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Bhullan Singh Vs. Khushi Ram and ors. - Court Judgment

LegalCrystal Citation
CourtAllahabad
Decided On
Judge
Reported inAIR1924All229; 79Ind.Cas.320
AppellantBhullan Singh
RespondentKhushi Ram and ors.
Excerpt:
evidence act (i of 1872) section 92, scope of - document not inter partes--oral evidence, whether admissible. - - 8. that suit apparently failed on the ground that shib sahai could not establish in fact that the defendants in the suit for arrears of rent were his tenants. we are quite satisfied that the evidence which was led for the purpose of showing the character of the document was admissible and we also agree that the courts have come to a correct conclusion on the facts. the result, therefore, is that both these appeals fail and are dismissed with costs.1. by a document executed on the 7th of august 1920 purporting to be a sale-deed, certain property was transferred by one shib sahai in two mahals, namely, mahal ishk lal and mahal ghasi rarm.2. the result of this transfer was to provoke two suits for pre-emption which have given rise to the two appeals before us. in one case the plaintiff was challoo, who is the appellant in second appeal no. 1187. in the other case the plaintiff was bhullan singh, the appellant in second appeal no. 1188.3. it was found by the courts below that a custom of pre-emption existed in this village.4. both courts, however, dismissed both the suits on the ground that the document of the, 7th of august 1920, which purported to be a not evidence of a real transaction of sale giving rise to a right to pre-empt.5......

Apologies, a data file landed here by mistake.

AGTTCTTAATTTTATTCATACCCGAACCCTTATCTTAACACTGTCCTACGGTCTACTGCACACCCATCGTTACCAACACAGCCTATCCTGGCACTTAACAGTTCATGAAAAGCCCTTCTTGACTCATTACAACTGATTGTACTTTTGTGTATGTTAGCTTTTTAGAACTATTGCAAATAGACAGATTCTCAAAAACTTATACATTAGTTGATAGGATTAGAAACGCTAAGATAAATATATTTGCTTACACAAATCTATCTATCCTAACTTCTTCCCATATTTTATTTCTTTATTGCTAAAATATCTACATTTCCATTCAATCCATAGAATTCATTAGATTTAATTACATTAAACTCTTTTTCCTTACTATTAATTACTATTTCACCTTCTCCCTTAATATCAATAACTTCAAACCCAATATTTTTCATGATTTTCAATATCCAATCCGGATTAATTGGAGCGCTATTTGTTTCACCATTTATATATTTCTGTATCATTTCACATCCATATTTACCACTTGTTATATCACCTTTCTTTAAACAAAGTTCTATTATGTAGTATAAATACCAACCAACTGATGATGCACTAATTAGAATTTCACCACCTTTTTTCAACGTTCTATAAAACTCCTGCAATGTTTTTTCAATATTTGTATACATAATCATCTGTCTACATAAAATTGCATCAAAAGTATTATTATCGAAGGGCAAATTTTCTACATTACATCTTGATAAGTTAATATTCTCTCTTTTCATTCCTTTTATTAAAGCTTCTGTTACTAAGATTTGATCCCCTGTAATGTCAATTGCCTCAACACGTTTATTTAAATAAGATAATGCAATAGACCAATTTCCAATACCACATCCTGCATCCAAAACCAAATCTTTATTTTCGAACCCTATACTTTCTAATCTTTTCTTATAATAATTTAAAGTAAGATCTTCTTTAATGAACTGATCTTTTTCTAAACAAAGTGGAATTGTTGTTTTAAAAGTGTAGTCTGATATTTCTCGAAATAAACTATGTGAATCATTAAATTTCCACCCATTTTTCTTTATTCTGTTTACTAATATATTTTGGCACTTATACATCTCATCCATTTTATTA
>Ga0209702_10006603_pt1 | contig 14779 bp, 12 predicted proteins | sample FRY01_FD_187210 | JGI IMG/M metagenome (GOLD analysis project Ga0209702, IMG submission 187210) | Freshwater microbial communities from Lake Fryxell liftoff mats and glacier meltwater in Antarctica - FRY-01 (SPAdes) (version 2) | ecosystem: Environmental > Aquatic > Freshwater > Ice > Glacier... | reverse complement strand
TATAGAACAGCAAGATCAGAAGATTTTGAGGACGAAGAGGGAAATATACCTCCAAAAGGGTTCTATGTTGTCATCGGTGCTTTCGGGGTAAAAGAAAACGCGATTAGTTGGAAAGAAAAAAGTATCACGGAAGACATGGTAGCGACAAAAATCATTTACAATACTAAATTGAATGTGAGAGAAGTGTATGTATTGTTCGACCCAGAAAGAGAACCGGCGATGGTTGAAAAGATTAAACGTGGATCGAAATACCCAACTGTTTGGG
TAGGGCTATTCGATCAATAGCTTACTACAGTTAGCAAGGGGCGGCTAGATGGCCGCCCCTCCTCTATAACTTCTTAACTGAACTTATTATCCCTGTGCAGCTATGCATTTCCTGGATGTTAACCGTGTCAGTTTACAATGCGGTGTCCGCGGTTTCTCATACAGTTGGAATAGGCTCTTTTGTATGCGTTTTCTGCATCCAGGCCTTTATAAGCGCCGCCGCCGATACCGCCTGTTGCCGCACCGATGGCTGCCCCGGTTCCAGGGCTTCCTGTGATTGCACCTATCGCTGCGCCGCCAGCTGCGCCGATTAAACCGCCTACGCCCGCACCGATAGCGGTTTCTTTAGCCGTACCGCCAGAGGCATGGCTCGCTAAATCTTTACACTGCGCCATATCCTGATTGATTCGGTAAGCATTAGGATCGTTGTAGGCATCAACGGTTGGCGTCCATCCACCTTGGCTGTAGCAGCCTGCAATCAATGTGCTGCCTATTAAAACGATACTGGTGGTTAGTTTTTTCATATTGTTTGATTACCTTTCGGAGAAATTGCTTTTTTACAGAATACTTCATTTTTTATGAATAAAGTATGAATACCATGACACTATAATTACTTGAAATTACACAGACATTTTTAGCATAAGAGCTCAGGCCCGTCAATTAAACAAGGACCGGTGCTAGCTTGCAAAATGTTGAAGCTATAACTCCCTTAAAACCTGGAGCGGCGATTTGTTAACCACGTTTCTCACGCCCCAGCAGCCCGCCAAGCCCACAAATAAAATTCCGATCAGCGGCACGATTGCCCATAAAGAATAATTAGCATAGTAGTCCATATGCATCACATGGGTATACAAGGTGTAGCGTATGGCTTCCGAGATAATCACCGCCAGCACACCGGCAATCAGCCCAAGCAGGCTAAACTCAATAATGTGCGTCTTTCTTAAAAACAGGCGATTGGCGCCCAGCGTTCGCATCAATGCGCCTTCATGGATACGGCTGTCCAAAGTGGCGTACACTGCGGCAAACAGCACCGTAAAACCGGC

Judgment:

1. By a document executed on the 7th of August 1920 purporting to be a sale-deed, certain property was transferred by one Shib Sahai in two mahals, namely, mahal Ishk Lal and mahal Ghasi Rarm.

2. The result of this transfer was to provoke two suits for pre-emption which have given rise to the two appeals before us. In one case the plaintiff was Challoo, who is the appellant in Second Appeal No. 1187. In the other case the plaintiff was Bhullan Singh, the appellant in Second Appeal No. 1188.

3. It was found by the Courts below that a custom of pre-emption existed in this village.

4. Both Courts, however, dismissed both the suits on the ground that the document of the, 7th of August 1920, which purported to be a not evidence of a real transaction of sale giving rise to a right to pre-empt.

5. The decision of the Courts below is attacked here on the ground that they were both wrong in allowing evidence to be given regarding the nature of this deed. It has been strongly contended that, on the language of Section 92 of the Indian Evidence Act, it was not open to the vendee to raise this question or to adduce any evidence for the purpose of showing that a document which on its face purported to be a deed of sale was in reality a deed of some other character.